Sokwakik Today: Volunteers Prepare Accessible Trail in Northfield

greenfield recorder shelby ashline mt grace trail northfield

“Since the project began, Rasku said Mount Grace has coordinated with the Abenaki, Nipmuc, Narragansett and Wampanoag tribes due to the land’s cultural significance.

“It’s had a lot of features tribal nations would appreciate,” he said, explaining the tribes could gather medicinal plants, harvest the nearby farm fields and take advantage of the water source, making the area around the pond active.

As such, Rasku said that in making the accessible trail, Mount Grace has avoided changing the terrain or excavating out of respect for the land’s Native American history.”

Read the full article by Shelby Ashline in the Greenfield Recorder here.

*****

Interpretive signage on the Ames Trail will include information about Abenaki cultural lifeways and language translations for our many indigenous relations. Aln8baodwaw8gan!

Advertisements

The Fork in the Trail, South Deerfield

south deerfield trail fork recorder sanderson

The two yellow lines forming an inverted V show the ancient fork in the road that greeted settlers at the site of the Bloody Brook ambush in South Deerfield. The solid black line follows Main Street to Long Plain Road in Whately. The red dashes show the approximate course of an abandoned path leading straight to the foot of Mount Sugarloaf and on to River Road in Whately. Both indigenous paths led to nascent Hatfield village in the 17th century. Contributed map/Peter A. Thomas

Recorder Staff, Friday, May 26, 2017

Associated with ancient bloodshed and modern fender-benders, a familiar site in South Deerfield has a deep history that reveals a forgotten footpath fork, with a long-ago abandoned leg leading straight to the southern base of Mount Sugarloaf and beyond.

We’re talking about South Deerfield’s famous Bloody Brook Corner, a sharp curve on North Main Street passing the Bloody Brook Monument, commemorating the infamous Sept. 19, 1675, King Philip’s War ambush where Capt. Thomas Lathrop and 75 colonial soldiers and militia met their doom. Back then, both forks led to the nascent Hatfield village by roughly parallel routes at slightly different elevations.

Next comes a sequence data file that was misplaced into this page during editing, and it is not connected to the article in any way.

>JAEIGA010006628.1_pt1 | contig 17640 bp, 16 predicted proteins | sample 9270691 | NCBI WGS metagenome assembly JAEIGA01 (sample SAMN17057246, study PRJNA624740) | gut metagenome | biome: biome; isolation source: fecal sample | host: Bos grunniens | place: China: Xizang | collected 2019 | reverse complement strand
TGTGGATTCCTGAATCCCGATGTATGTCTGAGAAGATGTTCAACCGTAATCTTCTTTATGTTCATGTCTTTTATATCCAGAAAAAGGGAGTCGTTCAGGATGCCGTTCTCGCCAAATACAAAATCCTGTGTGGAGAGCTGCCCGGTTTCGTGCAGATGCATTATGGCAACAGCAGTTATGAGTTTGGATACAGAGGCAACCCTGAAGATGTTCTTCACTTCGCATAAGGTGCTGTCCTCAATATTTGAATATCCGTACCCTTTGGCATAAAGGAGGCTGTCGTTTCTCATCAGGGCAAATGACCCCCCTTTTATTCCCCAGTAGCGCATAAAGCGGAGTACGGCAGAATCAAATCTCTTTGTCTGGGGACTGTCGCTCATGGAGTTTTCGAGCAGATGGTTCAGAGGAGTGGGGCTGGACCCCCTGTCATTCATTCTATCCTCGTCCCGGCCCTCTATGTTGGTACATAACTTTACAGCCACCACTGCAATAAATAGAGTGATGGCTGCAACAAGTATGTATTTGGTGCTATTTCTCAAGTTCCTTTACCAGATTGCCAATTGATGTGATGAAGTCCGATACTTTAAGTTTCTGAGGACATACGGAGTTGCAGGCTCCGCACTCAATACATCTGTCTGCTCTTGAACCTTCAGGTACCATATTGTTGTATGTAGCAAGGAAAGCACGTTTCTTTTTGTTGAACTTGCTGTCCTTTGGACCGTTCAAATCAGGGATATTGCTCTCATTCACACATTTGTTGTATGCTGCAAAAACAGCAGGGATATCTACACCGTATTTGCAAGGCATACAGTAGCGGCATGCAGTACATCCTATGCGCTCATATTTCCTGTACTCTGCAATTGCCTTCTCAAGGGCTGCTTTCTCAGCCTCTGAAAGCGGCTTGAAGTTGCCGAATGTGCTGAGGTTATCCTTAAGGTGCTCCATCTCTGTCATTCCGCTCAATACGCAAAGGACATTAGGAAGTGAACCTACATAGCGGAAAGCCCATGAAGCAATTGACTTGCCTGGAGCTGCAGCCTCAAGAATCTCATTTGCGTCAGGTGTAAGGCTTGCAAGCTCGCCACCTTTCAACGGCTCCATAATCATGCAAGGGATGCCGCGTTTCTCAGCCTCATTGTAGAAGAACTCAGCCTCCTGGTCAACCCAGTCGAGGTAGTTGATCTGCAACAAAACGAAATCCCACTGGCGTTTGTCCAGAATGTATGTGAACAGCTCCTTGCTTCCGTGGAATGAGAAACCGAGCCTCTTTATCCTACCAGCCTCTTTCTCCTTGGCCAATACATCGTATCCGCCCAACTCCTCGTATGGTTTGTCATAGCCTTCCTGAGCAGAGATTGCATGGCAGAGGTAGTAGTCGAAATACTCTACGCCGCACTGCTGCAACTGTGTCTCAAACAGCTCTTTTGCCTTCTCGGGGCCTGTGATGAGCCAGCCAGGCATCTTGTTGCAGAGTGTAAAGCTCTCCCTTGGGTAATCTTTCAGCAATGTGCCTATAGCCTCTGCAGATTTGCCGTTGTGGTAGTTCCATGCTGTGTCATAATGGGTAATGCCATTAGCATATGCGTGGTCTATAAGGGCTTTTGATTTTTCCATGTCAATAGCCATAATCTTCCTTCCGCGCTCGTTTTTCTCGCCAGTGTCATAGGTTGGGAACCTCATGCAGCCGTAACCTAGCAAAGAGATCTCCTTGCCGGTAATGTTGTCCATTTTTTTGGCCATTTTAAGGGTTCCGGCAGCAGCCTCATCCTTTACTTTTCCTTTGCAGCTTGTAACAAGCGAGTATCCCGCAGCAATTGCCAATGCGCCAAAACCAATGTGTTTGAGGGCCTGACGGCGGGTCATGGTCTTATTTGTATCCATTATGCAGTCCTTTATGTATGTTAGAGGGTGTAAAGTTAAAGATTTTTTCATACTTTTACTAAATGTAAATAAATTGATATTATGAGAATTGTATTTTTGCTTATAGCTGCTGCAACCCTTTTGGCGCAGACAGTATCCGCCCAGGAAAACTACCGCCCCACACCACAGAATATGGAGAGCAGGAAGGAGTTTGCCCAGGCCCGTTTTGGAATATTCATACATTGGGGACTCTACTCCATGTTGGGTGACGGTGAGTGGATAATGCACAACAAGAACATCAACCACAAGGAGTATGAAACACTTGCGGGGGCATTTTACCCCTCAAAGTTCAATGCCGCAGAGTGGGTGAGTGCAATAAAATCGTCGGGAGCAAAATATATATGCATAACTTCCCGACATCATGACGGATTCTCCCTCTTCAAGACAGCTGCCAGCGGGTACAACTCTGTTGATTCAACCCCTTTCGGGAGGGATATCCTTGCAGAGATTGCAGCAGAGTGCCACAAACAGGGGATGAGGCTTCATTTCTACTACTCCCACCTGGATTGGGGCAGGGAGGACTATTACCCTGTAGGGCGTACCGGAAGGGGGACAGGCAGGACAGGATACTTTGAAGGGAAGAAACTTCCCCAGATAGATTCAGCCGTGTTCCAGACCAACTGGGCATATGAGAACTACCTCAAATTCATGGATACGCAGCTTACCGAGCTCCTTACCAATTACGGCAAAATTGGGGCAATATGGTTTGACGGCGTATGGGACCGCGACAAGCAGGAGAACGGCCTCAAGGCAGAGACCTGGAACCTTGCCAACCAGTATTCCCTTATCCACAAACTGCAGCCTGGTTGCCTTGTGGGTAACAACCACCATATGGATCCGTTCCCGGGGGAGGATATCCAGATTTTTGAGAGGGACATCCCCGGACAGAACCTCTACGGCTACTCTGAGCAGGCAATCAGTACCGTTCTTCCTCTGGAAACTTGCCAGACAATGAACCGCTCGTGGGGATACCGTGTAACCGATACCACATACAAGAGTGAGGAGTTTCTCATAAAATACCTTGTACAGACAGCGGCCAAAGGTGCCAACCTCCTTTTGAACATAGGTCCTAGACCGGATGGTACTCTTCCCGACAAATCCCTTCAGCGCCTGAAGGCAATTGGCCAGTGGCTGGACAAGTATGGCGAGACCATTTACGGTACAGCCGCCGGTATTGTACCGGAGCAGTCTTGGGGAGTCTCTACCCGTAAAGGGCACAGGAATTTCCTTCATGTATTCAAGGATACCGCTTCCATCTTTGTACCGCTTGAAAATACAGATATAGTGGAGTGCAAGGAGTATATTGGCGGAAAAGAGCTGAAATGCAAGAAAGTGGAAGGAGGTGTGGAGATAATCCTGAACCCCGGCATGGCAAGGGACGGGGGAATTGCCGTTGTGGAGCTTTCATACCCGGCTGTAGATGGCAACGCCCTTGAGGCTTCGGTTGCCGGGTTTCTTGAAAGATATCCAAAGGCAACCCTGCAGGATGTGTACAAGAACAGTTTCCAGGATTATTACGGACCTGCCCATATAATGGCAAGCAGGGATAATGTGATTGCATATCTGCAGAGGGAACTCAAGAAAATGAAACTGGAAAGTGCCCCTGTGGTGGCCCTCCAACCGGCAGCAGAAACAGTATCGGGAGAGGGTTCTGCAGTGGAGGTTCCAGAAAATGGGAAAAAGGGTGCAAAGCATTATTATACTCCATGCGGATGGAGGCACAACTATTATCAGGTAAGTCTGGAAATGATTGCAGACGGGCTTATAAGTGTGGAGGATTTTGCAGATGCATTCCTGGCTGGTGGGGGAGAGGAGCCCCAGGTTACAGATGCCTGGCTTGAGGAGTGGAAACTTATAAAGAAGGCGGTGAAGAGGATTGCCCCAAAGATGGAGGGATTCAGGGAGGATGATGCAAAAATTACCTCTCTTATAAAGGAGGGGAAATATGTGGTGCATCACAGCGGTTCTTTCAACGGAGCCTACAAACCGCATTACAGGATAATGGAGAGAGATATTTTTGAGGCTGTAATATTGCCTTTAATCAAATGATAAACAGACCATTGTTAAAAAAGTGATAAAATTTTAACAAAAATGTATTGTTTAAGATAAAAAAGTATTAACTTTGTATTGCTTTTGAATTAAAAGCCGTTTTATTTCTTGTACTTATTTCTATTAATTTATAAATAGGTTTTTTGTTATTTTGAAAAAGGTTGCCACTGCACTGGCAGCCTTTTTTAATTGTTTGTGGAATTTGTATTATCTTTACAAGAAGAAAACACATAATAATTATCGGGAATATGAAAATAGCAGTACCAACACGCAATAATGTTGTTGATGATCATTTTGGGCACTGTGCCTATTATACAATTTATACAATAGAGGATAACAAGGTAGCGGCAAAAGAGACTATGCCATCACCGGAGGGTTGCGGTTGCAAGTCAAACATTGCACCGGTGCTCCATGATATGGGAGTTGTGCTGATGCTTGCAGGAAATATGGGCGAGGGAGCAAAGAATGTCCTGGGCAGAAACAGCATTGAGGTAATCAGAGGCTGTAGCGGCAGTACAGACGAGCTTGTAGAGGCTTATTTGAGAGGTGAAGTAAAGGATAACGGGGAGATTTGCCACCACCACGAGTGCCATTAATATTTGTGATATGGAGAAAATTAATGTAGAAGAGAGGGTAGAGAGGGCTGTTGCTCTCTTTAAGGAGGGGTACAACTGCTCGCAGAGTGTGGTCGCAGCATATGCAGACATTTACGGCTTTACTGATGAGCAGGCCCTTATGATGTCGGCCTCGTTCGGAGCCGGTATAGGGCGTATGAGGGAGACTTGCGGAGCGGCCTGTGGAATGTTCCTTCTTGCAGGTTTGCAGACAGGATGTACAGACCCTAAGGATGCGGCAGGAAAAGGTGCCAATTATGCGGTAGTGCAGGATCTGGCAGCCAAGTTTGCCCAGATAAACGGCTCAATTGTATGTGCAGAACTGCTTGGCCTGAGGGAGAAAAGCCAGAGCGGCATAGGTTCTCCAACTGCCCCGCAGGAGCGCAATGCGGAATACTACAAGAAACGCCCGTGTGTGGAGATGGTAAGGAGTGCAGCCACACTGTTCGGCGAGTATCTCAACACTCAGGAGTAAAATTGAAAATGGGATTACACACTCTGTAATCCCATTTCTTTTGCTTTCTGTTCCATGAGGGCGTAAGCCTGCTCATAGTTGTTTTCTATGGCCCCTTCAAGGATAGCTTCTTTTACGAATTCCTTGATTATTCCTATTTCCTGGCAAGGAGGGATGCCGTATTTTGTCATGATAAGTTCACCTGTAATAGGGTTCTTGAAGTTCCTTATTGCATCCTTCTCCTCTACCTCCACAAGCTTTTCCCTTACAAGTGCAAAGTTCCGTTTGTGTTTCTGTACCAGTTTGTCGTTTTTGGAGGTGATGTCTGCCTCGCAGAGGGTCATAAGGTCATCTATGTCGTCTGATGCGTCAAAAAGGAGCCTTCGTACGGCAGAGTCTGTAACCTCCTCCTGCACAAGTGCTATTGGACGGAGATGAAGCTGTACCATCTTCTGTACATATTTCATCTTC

The discovery of this forgotten fork in the road at a historical landmark came to light in the mid-19th century journals of Deerfield surveyor/mapmaker/historian Epaphras Hoyt, author of “Antiquarian Researches: Comprising a History of the Indian Wars in the Country Bordering Connecticut River and Parts Adjacent,” published in 1824. Born in Deerfield, Hoyt (1765-1850) began keeping a journal late in life. These journals were handed down privately among extended Hoyt family members for 165 years before they were assembled and sold at auction for more than $30,000 to Historic Deerfield in December 2015. Now available to researchers, these important papers provide an invaluable peek into upper Pioneer Valley history, and especially into the settlement of Bloody Brook, which became South Deerfield. So, of course, this fresh information about my hometown was of great interest to me personally.

I grew up in a house overlooking Bloody Brook Corner and could see the obelisk monument across the street through the posts at the foot of my bed. Maybe there’s a curse on that site, because I was awakened from many a sound sleep by loud nighttime car crashes. As a boy, I explored the meadows, hillside pastures and North Sugarloaf ridgeline across the street without ever getting so much as a faint whiff of an ancient fork in the road there. Centuries of tillage have likely erased any trace of that ancient path, although it’s not impossible that random pieces remain on farm roads between the monument and the youth baseball diamond a mile away at the southwestern foot of Sugarloaf.

My late father, a South Deerfield native with roots reaching to the very beginning of the village, was surprised to hear of the old fork in front of his house. A veteran land surveyor, he knew that the line dividing the eastern and western lots drawn by Deerfield’s earliest proprietors was the road leading from Old Deerfield to the Whately line — passing through The Bars to Mill Village Road, across Routes 5 & 10 to South Deerfield, and down Main Street to the Whately line at Brookside Cemetery. But he had no clue that what’s known as the Pocumtuck Path had originally forked into two trails at Bloody Brook Corner.

Now, thanks to Epaphras Hoyt’s resurrected journals and tireless research by retired historian Peter A. Thomas, we have a much clearer picture of the indigenous trail system between Hatfield, Deerfield and beyond. Thomas photographed and transcribed journal excerpts related to King Philip’s War and Bloody Brook before diligently searching for related papers in the dusty Historic Deerfield and PVMA archives. Despite his yeoman efforts, a couple of questions linger that may never be answered: